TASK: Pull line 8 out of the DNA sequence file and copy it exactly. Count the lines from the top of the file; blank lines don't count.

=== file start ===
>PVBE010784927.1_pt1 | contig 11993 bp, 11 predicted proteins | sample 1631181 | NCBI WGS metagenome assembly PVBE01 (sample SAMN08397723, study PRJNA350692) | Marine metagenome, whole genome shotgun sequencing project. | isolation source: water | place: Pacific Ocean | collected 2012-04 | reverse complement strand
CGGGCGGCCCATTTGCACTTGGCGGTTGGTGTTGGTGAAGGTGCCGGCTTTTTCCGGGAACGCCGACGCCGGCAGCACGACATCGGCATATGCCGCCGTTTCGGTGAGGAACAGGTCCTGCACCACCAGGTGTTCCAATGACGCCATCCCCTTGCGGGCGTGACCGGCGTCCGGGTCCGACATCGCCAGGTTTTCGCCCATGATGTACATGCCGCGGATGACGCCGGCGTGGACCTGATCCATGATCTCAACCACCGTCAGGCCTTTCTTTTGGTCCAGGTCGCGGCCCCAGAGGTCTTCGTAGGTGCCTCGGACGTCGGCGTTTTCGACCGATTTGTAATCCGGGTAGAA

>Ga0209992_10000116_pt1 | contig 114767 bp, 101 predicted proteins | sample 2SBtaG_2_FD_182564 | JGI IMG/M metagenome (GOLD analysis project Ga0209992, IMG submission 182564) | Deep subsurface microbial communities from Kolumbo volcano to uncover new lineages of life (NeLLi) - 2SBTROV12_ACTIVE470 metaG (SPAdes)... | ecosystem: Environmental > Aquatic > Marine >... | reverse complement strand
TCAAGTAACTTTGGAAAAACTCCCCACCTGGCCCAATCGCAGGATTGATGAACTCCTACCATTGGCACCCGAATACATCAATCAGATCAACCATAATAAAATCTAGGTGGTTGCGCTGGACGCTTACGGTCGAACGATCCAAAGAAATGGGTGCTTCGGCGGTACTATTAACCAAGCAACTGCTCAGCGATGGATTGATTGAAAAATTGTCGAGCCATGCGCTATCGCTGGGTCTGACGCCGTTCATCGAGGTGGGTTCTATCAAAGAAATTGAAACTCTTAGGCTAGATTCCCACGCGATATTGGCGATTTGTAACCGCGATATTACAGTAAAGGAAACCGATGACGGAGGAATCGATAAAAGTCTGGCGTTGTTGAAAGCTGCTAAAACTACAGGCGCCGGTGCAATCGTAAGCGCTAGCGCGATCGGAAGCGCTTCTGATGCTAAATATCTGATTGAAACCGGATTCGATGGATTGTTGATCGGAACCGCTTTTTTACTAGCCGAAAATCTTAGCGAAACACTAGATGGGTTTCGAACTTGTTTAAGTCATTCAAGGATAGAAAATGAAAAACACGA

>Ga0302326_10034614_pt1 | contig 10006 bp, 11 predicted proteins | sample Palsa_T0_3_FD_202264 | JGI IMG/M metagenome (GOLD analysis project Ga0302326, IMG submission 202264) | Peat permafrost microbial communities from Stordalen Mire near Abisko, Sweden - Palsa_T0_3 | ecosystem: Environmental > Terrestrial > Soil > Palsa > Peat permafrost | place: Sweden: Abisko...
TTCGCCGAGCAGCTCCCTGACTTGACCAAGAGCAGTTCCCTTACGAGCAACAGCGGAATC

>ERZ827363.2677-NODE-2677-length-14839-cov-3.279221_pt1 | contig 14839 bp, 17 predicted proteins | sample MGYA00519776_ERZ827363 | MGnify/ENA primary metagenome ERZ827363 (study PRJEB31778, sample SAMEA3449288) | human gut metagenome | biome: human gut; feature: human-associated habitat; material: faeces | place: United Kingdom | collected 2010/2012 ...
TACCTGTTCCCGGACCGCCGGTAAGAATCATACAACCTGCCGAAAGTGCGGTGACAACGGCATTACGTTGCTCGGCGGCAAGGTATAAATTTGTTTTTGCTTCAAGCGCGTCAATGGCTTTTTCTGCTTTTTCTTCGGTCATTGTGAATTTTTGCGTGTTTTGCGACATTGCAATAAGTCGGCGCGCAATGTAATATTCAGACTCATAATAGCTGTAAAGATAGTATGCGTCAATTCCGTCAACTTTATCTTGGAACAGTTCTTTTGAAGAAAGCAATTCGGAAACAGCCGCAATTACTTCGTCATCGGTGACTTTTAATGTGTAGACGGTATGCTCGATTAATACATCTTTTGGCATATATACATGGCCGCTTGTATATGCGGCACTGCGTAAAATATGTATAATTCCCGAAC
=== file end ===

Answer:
TACCTGTTCCCGGACCGCCGGTAAGAATCATACAACCTGCCGAAAGTGCGGTGACAACGGCATTACGTTGCTCGGCGGCAAGGTATAAATTTGTTTTTGCTTCAAGCGCGTCAATGGCTTTTTCTGCTTTTTCTTCGGTCATTGTGAATTTTTGCGTGTTTTGCGACATTGCAATAAGTCGGCGCGCAATGTAATATTCAGACTCATAATAGCTGTAAAGATAGTATGCGTCAATTCCGTCAACTTTATCTTGGAACAGTTCTTTTGAAGAAAGCAATTCGGAAACAGCCGCAATTACTTCGTCATCGGTGACTTTTAATGTGTAGACGGTATGCTCGATTAATACATCTTTTGGCATATATACATGGCCGCTTGTATATGCGGCACTGCGTAAAATATGTATAATTCCCGAAC